SAR: Did you work on any of the small arms testing for shoulder-fired weapons?
Bob Faris: Very few. I filled in for people occasionally on the standard and experimental arms of the time. I do remember some politician wanted to see what the Johnson 1941 Rifle would do in the cold test spectrum in the ’60s at a low temperature. It had never been tested at low temperature. I did that one; it was a very limited test. I did some M60 testing, and of course M73 and M219 and the T175, which became the M85. I got into that M73 the first time and it was already in production; that would be in the early to mid ’60s. There were inherent problems with the system and there were a lot of them. Too many to name actually, but here’s a few… Ammunition compatibility, mount rigidity problems, gas contamination from the booster, which is not limited to the M73. They would change the booster relationship with the recoiling component because of fouling, and it would knock the back plate out. It had a stamped receiver and a stamped back plate. Excessive recoil would also knock out the alignment of the solenoid and manual trigger, because it also could be manually fired, which was the requirement for any machine gun on a tank. However, it would not function off of a modified M2 tripod, as it was not rigid enough.
SAR: The M73 used the same standard M-13 link as the M60, and it had ammunition problems, sensitivity to different lots of ammunition?
Bob Faris: Yeah, it’s related to case hardness. We had problems with yielding of the locking system. It wasn’t very rigid, and it had a lot of spring. When you had soft cases, they would stick too hard, and they would separate. This was accentuated especially with high pressure and heat. It was also accentuated in cold, because ball propellant tended to completely fragment and raise pressures, so we had to watch that. The propellant fragmented before it was ignited, when it was in the cartridge case. While it was being ignited at the rear, there’s pressure up forward, and in the cold it’s crunching the propellant up front. We were able to measure the pressure changes under these conditions. That was all thoroughly done by the ammunition test people, once it was determined to be a problem.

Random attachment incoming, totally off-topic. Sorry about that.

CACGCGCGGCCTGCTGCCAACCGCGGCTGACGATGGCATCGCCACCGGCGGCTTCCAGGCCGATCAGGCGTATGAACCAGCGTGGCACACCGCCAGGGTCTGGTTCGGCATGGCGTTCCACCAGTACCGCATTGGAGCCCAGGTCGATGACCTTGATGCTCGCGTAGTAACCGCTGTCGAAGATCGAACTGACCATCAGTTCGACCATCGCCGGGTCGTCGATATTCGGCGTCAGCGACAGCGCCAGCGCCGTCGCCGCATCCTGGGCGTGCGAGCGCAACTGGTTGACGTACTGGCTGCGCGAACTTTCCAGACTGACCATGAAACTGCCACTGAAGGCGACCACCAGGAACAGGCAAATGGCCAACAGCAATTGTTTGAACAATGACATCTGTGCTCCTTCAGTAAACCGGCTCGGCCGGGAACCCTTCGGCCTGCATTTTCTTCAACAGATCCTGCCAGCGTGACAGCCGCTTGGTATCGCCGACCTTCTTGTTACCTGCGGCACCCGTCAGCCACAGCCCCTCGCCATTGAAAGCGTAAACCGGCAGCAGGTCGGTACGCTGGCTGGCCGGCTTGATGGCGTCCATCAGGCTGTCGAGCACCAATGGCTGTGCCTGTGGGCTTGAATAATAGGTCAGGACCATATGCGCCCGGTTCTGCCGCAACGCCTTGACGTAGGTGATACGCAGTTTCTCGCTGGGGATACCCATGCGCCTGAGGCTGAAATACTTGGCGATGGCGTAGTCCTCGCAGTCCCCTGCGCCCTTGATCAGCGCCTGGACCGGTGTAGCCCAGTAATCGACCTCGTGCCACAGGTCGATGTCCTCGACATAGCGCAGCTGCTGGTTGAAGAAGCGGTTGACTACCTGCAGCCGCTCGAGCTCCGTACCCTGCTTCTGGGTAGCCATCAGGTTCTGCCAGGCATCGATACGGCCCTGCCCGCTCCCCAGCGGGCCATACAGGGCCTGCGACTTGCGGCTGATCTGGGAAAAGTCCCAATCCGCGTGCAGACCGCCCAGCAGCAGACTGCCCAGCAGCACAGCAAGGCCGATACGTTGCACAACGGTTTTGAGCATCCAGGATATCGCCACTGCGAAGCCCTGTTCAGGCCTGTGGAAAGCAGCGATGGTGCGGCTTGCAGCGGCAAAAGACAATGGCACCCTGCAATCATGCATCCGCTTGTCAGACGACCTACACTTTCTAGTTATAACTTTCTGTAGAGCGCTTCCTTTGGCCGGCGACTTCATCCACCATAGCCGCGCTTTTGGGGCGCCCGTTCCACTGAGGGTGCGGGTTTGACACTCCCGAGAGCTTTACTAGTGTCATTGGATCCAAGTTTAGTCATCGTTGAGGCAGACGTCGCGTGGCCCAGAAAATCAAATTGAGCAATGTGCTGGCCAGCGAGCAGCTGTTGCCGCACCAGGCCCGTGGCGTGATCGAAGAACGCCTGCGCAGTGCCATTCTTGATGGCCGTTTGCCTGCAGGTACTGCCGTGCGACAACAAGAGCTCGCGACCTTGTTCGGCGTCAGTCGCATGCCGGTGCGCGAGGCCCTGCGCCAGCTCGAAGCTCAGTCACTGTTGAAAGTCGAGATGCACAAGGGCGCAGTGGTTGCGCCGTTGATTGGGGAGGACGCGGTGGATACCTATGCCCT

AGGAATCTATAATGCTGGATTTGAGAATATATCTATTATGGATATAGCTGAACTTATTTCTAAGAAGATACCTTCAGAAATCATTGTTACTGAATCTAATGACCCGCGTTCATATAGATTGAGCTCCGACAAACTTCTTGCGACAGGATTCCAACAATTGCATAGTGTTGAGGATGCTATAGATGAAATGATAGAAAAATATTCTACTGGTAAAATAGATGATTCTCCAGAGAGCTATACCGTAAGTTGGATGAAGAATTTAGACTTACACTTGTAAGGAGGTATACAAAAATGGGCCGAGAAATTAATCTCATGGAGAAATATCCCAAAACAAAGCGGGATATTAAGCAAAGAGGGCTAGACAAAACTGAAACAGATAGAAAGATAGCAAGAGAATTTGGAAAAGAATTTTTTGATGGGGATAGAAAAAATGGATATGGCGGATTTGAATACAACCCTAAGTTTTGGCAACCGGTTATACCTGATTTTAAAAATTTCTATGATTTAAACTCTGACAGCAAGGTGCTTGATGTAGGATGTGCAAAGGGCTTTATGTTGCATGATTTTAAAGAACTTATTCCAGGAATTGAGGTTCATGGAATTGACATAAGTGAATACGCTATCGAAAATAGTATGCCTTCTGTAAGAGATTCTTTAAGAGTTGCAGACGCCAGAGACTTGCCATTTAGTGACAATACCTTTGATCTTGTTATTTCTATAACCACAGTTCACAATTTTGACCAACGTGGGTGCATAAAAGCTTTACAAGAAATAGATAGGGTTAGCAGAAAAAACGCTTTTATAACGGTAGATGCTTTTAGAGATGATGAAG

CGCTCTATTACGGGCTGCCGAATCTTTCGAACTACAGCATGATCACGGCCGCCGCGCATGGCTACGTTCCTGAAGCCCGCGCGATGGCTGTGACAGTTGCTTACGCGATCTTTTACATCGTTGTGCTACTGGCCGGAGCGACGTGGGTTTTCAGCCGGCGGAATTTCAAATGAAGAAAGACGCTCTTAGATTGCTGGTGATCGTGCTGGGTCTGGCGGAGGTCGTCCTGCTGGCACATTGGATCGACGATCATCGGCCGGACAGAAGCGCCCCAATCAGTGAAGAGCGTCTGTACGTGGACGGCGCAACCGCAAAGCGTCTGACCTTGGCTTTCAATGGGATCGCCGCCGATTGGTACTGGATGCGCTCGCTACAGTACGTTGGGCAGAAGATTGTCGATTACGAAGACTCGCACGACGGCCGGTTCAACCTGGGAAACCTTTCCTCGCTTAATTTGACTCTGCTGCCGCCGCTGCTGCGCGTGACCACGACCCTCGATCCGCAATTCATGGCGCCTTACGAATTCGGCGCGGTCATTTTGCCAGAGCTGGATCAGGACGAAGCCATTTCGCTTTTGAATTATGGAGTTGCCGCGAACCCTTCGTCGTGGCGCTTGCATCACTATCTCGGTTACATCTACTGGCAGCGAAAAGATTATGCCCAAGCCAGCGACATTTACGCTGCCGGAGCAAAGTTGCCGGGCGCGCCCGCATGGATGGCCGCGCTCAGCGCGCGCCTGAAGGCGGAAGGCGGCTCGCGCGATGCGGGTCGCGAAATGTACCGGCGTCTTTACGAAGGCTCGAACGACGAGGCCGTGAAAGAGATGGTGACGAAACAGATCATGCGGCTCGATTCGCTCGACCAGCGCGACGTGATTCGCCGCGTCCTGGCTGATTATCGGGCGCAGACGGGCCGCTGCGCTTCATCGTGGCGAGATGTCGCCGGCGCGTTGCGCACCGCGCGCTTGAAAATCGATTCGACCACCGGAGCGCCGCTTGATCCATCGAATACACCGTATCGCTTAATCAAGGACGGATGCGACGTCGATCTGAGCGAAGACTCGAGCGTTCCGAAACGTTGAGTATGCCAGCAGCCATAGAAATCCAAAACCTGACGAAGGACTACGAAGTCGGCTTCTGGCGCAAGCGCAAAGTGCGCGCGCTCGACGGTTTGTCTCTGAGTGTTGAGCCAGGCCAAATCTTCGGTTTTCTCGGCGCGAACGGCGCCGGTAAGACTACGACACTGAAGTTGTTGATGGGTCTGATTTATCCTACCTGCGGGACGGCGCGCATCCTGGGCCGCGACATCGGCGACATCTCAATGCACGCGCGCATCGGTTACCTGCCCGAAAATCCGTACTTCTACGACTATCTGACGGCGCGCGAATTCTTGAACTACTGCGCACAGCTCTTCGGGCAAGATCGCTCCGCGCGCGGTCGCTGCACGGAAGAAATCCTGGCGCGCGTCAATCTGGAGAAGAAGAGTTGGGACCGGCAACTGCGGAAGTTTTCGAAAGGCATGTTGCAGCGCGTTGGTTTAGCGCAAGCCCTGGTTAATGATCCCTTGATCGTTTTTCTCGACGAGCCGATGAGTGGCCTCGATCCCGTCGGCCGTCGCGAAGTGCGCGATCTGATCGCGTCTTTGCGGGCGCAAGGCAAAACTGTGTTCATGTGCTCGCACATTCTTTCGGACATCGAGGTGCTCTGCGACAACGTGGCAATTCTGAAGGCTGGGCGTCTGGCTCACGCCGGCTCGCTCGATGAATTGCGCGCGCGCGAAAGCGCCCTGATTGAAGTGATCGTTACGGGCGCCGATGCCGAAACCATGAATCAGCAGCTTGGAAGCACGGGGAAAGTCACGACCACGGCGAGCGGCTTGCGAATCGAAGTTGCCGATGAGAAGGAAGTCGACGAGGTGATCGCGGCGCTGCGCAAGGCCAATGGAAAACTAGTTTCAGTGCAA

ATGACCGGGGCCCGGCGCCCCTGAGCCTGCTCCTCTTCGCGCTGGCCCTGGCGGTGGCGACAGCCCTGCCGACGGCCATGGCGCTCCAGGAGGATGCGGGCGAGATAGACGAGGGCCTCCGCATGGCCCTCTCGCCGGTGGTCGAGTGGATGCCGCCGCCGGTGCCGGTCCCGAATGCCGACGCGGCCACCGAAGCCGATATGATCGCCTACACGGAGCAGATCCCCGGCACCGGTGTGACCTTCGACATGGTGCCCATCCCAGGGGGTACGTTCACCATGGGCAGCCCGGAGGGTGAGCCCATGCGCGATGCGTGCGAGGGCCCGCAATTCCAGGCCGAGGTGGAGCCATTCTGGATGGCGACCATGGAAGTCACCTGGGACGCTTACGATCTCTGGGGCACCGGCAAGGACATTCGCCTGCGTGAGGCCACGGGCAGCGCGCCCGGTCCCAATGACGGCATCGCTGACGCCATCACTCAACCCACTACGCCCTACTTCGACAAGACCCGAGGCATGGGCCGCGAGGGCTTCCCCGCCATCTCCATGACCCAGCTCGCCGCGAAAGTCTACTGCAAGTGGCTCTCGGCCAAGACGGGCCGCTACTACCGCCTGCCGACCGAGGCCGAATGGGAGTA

SAR: Was this a problem in other weapon systems also?
Bob Faris: No, it was mainly a problem in M73 because of the semi-rigid locking system. They were planning to replace all of the Browning Tank Machine Guns with the M73 because of the shorter receiver. I don’t know how many millions of dollars the government spent trying to make super cartridge cases for 7.62x51mm ammunition just so they’d work in the M73. They went crazy on this. Instead of looking at the system and saying, “There’s a fault in this system,” they tried to change the cases. The ammunition failed, so they said something had to be wrong with the ammunition.
SAR: But the ammunition wasn’t failing in other systems.